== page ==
Asia-Pacific

Japan spy satellite to monitor North Korea

Japan has put another satellite into orbit to gather intelligence for national security purposes.

Japan and Mitsubishi Heavy Industries have put its latest spy satellite into orbit to monitor military facilities in North Korea.

The Japan Aerospace Exploration Agency and Mitsubishi Heavy launched an H-2A rocket carrying the government's Information Gathering Satellite Radar 6 from the Tanegashima Space Centre on the southern island of Tanegashima, about 1000km southwest of Tokyo.

The satellite separated from the rocket about 20 minutes later after Tuesday's launch and reached orbit, broadcaster NHK reported.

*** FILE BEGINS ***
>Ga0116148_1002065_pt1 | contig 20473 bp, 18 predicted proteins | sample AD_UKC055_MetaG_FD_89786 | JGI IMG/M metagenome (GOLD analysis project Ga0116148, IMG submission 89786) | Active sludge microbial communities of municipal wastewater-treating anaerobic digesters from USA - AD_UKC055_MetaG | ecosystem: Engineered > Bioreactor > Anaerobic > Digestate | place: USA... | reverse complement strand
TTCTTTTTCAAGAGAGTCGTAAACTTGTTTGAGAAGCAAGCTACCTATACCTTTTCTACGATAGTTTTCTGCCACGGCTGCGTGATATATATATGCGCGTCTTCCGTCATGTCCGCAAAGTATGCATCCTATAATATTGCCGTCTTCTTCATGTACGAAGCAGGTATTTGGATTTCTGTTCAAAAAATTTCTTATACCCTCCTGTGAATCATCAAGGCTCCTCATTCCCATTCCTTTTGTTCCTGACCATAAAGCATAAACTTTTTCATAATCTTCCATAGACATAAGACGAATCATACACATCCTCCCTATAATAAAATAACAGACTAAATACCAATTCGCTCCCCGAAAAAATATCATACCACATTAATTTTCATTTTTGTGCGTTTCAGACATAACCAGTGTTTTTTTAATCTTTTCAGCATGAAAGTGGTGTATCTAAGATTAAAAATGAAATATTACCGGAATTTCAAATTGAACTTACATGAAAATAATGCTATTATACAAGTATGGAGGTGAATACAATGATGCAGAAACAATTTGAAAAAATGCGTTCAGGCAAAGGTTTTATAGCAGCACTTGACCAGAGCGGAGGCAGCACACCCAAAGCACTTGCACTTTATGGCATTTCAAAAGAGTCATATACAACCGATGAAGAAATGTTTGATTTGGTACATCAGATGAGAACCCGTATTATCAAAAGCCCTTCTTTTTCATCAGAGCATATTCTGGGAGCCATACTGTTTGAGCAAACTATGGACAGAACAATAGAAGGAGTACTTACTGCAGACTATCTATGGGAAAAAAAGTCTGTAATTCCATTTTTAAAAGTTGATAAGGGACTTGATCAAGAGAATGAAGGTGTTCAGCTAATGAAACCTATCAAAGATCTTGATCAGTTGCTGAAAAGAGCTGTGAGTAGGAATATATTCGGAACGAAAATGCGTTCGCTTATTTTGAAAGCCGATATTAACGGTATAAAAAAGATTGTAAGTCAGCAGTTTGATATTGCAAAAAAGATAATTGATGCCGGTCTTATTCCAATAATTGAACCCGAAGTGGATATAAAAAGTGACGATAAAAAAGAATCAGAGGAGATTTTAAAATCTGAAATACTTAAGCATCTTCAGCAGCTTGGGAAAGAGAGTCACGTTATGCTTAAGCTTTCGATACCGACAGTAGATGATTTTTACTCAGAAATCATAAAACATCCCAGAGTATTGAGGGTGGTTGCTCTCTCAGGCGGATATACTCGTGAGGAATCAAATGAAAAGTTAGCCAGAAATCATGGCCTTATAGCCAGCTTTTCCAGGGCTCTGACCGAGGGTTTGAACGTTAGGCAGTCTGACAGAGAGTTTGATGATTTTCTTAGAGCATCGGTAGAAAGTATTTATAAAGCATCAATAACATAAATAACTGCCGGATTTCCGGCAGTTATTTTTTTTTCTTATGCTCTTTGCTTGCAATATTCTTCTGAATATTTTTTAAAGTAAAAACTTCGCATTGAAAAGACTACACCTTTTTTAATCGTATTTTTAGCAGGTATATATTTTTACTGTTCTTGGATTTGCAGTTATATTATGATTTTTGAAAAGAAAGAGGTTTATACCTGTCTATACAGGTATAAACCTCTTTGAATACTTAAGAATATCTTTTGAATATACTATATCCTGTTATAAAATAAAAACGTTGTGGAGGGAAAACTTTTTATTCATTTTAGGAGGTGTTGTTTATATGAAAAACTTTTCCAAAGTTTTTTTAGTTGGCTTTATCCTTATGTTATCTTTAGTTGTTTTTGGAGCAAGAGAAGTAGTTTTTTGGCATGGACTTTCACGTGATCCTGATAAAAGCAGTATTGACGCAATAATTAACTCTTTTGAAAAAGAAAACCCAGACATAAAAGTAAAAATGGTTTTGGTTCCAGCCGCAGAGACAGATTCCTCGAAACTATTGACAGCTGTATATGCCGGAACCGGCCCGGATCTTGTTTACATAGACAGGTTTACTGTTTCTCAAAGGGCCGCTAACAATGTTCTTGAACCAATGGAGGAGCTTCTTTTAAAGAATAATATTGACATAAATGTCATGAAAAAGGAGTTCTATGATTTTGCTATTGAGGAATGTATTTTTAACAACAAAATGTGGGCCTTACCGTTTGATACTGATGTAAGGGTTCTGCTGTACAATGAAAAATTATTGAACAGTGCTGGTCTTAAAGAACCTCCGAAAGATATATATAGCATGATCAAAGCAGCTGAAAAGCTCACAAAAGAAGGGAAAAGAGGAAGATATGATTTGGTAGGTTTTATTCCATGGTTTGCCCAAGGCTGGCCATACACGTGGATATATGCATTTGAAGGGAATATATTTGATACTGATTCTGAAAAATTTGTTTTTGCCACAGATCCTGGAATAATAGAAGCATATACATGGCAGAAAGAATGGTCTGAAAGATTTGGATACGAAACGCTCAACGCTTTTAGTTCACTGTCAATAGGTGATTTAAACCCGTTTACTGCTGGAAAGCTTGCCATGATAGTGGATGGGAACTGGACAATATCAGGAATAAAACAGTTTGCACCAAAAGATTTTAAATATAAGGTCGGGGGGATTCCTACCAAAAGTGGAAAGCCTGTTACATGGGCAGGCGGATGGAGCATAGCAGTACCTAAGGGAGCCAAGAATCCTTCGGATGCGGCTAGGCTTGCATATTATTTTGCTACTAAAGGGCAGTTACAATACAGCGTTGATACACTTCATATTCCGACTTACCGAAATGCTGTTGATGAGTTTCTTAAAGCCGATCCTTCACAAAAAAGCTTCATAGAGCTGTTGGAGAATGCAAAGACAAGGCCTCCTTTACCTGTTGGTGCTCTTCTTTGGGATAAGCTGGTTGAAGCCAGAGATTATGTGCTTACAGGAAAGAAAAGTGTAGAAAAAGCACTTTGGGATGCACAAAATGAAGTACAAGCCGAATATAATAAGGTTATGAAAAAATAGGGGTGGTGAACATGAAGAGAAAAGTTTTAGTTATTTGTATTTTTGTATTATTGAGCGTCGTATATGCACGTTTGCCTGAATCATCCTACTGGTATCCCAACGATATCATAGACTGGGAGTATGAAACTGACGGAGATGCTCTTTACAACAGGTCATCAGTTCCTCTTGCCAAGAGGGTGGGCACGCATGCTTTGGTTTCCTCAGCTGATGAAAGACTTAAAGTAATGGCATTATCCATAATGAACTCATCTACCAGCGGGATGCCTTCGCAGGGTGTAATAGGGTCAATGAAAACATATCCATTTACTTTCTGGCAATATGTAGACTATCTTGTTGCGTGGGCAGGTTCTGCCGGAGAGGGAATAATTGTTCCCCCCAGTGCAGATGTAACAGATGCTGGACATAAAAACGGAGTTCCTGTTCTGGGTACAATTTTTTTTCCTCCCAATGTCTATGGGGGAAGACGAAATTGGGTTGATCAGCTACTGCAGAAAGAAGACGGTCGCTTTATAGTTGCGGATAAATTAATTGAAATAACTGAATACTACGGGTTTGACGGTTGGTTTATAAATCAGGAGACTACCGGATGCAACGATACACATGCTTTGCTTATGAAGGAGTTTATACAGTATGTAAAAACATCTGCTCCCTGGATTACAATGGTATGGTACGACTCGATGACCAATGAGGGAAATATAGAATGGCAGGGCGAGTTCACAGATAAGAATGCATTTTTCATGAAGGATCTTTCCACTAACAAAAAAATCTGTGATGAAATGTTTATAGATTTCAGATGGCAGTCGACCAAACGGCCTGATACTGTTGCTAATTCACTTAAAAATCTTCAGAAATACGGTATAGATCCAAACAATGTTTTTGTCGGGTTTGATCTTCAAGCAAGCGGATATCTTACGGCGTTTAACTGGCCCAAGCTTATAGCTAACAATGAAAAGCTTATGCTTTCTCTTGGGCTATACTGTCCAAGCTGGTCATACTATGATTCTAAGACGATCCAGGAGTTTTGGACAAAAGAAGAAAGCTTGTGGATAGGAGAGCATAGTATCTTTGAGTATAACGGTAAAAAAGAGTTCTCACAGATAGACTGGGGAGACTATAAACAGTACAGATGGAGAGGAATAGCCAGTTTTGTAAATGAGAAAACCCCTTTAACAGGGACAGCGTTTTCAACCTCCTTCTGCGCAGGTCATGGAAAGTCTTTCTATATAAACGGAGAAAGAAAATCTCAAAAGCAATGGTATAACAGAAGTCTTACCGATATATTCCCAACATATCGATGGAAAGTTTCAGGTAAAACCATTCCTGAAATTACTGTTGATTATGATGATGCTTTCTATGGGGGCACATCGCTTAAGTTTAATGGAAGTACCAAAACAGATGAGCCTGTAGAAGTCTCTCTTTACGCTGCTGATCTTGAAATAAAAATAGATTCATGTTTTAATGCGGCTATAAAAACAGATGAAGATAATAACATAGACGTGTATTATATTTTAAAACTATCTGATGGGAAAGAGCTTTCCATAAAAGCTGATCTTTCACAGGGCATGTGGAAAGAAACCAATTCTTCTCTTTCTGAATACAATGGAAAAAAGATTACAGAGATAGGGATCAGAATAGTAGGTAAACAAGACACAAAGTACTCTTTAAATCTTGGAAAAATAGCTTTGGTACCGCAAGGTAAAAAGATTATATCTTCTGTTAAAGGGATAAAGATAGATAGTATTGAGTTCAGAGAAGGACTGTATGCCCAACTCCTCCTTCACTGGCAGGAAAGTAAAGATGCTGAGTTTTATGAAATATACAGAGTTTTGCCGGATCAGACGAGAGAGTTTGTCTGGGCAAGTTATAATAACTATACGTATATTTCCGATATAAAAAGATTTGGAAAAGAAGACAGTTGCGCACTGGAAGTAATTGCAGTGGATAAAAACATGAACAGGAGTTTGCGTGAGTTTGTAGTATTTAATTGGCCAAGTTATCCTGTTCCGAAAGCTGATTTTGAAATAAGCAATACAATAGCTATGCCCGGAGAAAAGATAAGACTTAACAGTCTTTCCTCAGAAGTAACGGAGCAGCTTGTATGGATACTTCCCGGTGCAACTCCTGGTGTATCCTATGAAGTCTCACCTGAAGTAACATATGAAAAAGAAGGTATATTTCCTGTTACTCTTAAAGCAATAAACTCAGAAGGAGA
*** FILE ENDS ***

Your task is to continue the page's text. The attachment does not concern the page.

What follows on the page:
The launch was postponed on Monday due to bad weather.

The government will also use the satellite to take photos of affected areas during natural disasters.

The spy satellite program was developed and introduced after a missile test-fired from North Korea in 1998 flew over Japan's mainland, causing fears in Tokyo.

Pyongyang has ramped up its nuclear and missile programs under leader Kim Jong Un, carrying out its sixth and most powerful nuclear test in September and launching about 20 ballistic missiles last year alone.

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